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Friday, July 6, 2018

"Developing Emotionally Mature Leaders" (Aubrey Malphurs)

TITLE: Developing Emotionally Mature Leaders: How Emotional Intelligence Can Help Transform Your Ministry
AUTHOR: Aubrey Malphurs
PUBLISHER: Grand Rapids, MI: Baker Books, 2018, (240 pages).

Our emotions are critically important for effective ministry and mature leadership. Learning to manage and cultivate our emotional well-being is key in leadership. For author Aubrey Malphurs, this is also known as "emotionally mature leadership." While skills can be taught and experience can be gained, maturity is something else altogether. It is closely linked to our emotional conditions. The author puts forth six reasons why.

  1. Emotionally mature believers are also spiritually mature
  2. The Godhead is characterized by emotions
  3. An emotionally mature church is a symbol of hope to the world
  4. Emotionally intelligence is crucial for God-honouring leadership
  5. Scripture affirms the importance of emotional maturity
  6. Emotions are central to the human being and living.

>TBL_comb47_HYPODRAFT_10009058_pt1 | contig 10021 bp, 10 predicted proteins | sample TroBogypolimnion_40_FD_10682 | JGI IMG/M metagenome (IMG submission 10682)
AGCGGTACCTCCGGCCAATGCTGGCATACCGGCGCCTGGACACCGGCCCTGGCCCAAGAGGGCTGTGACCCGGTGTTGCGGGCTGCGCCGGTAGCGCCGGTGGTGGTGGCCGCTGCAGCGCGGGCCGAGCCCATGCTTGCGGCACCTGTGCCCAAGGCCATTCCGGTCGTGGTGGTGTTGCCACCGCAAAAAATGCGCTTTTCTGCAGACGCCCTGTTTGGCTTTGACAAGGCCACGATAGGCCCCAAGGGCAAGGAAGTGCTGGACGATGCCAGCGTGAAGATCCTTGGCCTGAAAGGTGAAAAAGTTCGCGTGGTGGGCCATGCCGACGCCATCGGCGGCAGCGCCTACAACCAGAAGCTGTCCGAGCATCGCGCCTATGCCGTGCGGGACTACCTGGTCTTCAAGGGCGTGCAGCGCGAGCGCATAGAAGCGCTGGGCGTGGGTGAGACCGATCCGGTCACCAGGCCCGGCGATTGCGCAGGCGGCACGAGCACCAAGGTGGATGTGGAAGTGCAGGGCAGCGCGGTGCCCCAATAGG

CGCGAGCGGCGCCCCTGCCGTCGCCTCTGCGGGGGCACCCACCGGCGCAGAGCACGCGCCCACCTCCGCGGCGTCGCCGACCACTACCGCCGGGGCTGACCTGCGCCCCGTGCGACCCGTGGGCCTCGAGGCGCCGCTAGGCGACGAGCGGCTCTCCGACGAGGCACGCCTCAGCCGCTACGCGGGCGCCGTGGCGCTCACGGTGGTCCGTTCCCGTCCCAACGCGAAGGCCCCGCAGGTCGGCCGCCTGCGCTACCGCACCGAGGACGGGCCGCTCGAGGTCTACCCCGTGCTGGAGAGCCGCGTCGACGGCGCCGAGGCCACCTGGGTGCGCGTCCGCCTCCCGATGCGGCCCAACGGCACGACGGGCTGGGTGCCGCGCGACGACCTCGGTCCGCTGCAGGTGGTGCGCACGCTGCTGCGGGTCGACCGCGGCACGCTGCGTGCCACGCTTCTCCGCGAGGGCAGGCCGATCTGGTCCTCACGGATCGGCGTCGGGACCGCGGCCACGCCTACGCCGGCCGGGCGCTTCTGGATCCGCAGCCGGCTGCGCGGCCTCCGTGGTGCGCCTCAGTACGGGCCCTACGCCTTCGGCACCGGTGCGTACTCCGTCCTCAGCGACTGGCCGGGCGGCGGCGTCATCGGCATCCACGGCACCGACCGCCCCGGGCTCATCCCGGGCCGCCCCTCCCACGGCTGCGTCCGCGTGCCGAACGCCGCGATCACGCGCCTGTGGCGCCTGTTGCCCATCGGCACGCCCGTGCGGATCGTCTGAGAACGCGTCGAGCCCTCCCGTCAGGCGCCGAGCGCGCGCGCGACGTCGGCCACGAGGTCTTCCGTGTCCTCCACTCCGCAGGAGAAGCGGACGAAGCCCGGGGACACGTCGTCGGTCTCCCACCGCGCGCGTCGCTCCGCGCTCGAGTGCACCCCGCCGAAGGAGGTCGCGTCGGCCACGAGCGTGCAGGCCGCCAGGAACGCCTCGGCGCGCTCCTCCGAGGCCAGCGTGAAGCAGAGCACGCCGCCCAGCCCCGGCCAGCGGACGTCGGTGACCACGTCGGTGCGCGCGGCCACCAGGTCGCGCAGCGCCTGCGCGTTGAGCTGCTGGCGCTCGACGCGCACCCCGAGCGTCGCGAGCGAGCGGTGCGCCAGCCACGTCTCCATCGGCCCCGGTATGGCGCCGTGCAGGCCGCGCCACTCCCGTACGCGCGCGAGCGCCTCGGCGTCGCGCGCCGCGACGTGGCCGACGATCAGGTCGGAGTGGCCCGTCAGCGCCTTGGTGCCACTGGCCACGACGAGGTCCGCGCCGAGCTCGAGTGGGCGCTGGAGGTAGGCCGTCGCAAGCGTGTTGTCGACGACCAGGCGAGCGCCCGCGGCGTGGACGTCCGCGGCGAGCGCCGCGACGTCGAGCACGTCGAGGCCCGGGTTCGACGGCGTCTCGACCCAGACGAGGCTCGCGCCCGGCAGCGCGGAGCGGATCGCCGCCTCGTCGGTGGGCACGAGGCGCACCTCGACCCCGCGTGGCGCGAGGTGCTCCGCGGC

He begins the book with a discussion of emotional intelligence, tracing all the way back to philosophers like Plato, psychologists like Peter Salovey, John Mayer, and Daniel Goleman, and many others. In a world that elevates objectivity above all things, it may have unwittingly downplayed the role of subjective behaviour. Without awareness, one could make relational mistakes unknowingly. They could miss out biblical insights about human emotions. They miss out on the positives of emotional strengths such as teamwork, communications, conflict resolutions, routine interactions, and many more. Leading well means having healthy emotional intelligence. This is about being aware of ourselves as well as others' emotions. It is about being able to handle the negative emotions too, both ours and others. I appreciate the space Malphurs gave to distinguish emotions from moods and temperament.  Moods are short-term feelings and temperaments are "hardwired preferences." Emotions on the other hand are unique, unplanned, and subconscious. They are not feelings but they produce feelings. We learn about the seven primary emotions in the Bible before being introduced to Robert Plutchik's eight primary, secondary emotions, and the subsequent varied emotional intensities. If that is insufficient, we get a few more emotional models to compare with. He makes great effort to link the modern study of psychology with the biblical principles. For instance, he uses the Christian triad of faith, hope, and love to contrast with illegitimate fear. Several exercises are included to help readers deal with their own set of emotions as well. Whether emotions are perceived good or bad, right or wrong, appropriate or not, we do well to recognize their reality in us so that we know how to deal with them constructively. Part Three deals with the how-to in developing emotional maturity. Like the way the seven deadly vices are contrasted with the seven virtues, Malphurs contrasts the five unhealthy emotions with the opposites. Hate is contrasted with love; sorrow with joy; fear with hope; dread with anticipation; and distrust with trust. Finally, we get a set of leadership emotions that we can cultivate. The author supplies a whole list of things we can do to help us improve our emotional maturity.